If you are concerned that you are developing a mental health problem you should seek the advice and support of your GP as a matter of priority. If you are thinking about ending your life, please call 999 (UK) or go to A&E and ask for the contact of the nearest crisis resolution team. These are teams of mental health care professionals who work with people in severe distress.
The Mental Health Foundation is a charity specialising in research and policy development, with a focus on preventing mental health problems. We are not able to advise people directly on their personal circumstances.
Below are details on services and organisations that offer help and support directly to people with mental health problems:
For free, confidential support, 24/7, text SHOUT to 85258.
If you are struggling to cope and need to talk, trained Shout volunteers are available day or night.
Shout can help with urgent issues such as:
- Anxiety and stress
- Depression or sadness
- Loneliness or isolation
- Panic attacks
- Suicidal thoughts
Find out more at https://giveusashout.org/get-help/
Anxiety UK was established in 1970 and is run by and for those with anxiety, offering an extensive range of support services designed to help support those affected by anxiety disorders, anxiety and anxiety-based depression.
Services available include:
Helpline services - 03444 775 774, open from 9:30am to 17:30pm Mon to Friday, along with a text service 07537 416905 and ‘Ask Anxia’ chatbot service, available 24/7 for all anxiety queries at anxietyuk.org.uk. See Helpline services for more information.
Anxiety UK also offer fast access to a range of psychological therapy services, including counselling, Cognitive Behavioural Therapy (CBT), Compassion Focused Therapy (CFT), clinical hypnotherapy and Eye Movement Desensitisation and Reprocessing (EMDR) therapy, with appointments available in person, online and by telephone. See Therapy services for more information.
You can call the Rethink advice and information line Monday to Friday, 10am to 2pm for practical advice on:
- different types of therapy and medication
- benefits, debt, money issues
- police, courts, prison
- your rights under the Mental Health Act.
Call Rethink on 0300 5000 927 (calls are charged at your local rate).
The Mind infoline
Mind offer an information line to answer questions about:
- types of mental health problem
- where to get help
- drug and alternative treatments
The Mind Legal Advice service
If you need legal advice, you can speak to Mind about:
- mental health
- mental capacity
- community care
- human rights and discrimination/equality related to mental health issues.
The Campaign Against Living Miserably (CALM) is leading a movement against suicide.
You can talk to CALM about anything.
Call the CALM helpline on 0800 58 58 58 or use their webchat here.
The helpline and webchat are both open 5pm to midnight, 365 days a year.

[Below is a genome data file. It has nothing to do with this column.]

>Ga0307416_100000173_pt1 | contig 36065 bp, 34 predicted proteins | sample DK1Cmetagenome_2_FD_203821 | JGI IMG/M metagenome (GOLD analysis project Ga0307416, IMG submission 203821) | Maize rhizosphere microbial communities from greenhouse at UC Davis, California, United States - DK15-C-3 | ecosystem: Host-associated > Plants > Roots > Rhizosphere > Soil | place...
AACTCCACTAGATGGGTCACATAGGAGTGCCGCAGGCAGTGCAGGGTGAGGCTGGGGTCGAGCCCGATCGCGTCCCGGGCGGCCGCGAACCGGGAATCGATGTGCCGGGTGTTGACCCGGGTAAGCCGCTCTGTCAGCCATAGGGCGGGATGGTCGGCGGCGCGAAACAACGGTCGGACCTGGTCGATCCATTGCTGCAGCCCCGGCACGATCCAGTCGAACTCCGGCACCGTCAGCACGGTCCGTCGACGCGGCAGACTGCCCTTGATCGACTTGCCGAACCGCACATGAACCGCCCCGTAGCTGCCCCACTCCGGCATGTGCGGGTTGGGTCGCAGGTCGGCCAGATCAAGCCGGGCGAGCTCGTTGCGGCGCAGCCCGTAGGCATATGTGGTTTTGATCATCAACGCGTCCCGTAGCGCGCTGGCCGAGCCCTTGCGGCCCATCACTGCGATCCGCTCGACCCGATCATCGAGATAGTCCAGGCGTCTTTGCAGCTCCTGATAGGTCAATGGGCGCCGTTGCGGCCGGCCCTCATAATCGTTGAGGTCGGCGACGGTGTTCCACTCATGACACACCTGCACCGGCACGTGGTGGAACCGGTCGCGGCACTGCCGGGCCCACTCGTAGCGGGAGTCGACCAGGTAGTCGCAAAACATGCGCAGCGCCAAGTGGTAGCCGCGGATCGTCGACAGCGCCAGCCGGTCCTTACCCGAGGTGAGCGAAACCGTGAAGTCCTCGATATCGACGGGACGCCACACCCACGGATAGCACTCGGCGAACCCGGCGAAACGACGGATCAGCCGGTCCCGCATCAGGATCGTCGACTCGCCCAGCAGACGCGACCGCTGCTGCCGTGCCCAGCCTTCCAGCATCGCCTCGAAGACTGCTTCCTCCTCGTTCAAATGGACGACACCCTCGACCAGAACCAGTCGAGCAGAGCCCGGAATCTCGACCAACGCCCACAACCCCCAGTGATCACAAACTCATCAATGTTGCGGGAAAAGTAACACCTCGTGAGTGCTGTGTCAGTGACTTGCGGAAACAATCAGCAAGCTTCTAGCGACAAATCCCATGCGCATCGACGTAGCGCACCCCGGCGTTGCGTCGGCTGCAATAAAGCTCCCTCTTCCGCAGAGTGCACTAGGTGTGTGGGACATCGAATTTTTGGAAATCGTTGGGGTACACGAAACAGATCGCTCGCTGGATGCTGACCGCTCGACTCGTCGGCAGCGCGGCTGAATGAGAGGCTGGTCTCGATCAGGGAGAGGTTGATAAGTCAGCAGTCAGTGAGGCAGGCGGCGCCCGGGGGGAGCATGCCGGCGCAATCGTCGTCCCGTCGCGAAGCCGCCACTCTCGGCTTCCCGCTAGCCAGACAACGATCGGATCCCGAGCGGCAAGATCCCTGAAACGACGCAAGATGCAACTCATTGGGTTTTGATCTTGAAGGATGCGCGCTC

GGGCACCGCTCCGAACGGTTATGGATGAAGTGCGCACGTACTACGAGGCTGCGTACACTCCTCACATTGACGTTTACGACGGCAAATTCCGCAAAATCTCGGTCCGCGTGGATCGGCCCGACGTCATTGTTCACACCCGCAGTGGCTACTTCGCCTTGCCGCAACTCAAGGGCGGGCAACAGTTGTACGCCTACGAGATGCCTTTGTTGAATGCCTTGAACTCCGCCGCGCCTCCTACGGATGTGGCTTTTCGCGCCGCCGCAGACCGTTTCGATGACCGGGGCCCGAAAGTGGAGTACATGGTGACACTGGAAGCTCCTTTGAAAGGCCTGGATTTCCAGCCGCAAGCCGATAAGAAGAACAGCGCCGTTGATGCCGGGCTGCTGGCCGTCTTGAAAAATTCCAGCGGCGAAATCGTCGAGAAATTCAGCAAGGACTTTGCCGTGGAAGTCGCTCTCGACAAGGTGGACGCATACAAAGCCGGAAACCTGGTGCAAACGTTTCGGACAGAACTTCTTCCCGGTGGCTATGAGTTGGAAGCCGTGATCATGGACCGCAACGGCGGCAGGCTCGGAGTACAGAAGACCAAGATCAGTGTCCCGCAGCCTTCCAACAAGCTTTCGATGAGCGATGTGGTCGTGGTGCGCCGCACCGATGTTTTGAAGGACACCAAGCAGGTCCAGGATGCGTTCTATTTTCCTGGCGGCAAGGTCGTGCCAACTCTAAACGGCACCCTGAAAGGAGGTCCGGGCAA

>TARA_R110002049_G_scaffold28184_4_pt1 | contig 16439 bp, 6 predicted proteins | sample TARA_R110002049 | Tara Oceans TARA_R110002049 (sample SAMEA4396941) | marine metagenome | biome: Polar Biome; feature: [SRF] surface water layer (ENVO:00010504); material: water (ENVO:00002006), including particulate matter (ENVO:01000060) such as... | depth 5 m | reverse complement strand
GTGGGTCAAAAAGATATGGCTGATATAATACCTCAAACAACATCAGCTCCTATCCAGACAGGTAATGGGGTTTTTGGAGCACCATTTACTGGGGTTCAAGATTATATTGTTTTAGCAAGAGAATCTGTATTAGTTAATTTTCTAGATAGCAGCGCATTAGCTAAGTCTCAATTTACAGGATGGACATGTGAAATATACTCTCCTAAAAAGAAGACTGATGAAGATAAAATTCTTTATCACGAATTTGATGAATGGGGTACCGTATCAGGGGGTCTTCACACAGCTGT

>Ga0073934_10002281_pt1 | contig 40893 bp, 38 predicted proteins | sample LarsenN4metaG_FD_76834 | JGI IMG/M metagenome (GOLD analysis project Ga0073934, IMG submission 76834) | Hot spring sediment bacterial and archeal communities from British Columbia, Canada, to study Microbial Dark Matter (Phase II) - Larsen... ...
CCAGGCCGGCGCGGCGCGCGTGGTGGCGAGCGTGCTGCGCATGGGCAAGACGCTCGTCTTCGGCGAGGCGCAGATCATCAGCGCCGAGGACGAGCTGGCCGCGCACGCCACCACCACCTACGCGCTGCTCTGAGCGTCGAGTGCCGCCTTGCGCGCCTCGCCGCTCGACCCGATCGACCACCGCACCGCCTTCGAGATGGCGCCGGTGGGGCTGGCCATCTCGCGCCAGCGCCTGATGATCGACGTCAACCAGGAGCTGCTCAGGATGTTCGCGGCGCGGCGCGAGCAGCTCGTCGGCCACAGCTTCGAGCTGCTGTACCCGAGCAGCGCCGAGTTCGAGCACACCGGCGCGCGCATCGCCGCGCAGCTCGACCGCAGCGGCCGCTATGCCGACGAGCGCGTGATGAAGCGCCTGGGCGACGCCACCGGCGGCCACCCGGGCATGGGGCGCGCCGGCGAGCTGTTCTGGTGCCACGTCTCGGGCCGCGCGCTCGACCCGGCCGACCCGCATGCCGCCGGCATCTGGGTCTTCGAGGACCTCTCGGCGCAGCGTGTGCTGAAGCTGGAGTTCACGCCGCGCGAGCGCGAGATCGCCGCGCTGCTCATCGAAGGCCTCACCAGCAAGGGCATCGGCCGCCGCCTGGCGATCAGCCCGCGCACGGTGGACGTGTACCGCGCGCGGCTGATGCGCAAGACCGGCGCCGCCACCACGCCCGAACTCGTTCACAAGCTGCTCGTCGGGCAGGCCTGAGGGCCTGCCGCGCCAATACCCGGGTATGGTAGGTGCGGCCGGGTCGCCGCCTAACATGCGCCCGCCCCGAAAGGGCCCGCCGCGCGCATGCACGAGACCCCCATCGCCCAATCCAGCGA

You may find it helpful to talk to your partner, a relative or a friend about your problems. They may be concerned about you and welcome the opportunity to hear what you have to say. If this is not possible, you may prefer to talk to someone else you can trust, like a faith leader or a tutor.
You can find out more about friendships and how to tell your friends on our friendships page.
Your GP may be the first person you talk to about your mental health problems. If you have a good relationship with your doctor, you may find it helpful just to know there is someone you can talk to about the feelings you are having. Your GP may refer you to specialist services if he/she feels they will help you. You can find information about talking to your GP about your mental health in our guide.
If you are unhappy with your own doctor, you can ask to see another doctor at the same practice or make an appointment with a different practice in your area. If you are unsure where to find other doctor’s surgeries, look in your local Yellow Pages or try the NHS Choices website.
Most people recover from mental health problems without needing to go into hospital. There are a number of specialist services that provide various treatments, including counselling and other talking treatments. You may also need help with other aspects of your life - for example, claiming benefits or dealing with housing problems. Often these different services are coordinated by a community mental health team (CMHT).
CMHTs are usually based either at a hospital or a local community mental health centre. Some teams provide 24-hour services so that you can contact them in a crisis. If you are already in contact with a CMHT you may find it useful to keep their number by your phone in case you need it. Otherwise you should be able to contact your local CMHT via your local social services or social work team.
Other kinds of community mental health team include Crisis and Home Treatment teams, which provide you with help in your own home and can come out to see you in an emergency or help you get into hospital if you need inpatient treatment.
You may also find it helpful to contact your nearest Citizens Advice Bureau for advice about benefits, debt problems, legal issues and local services. The Citizens Advice Bureau website has a directory listing its local offices.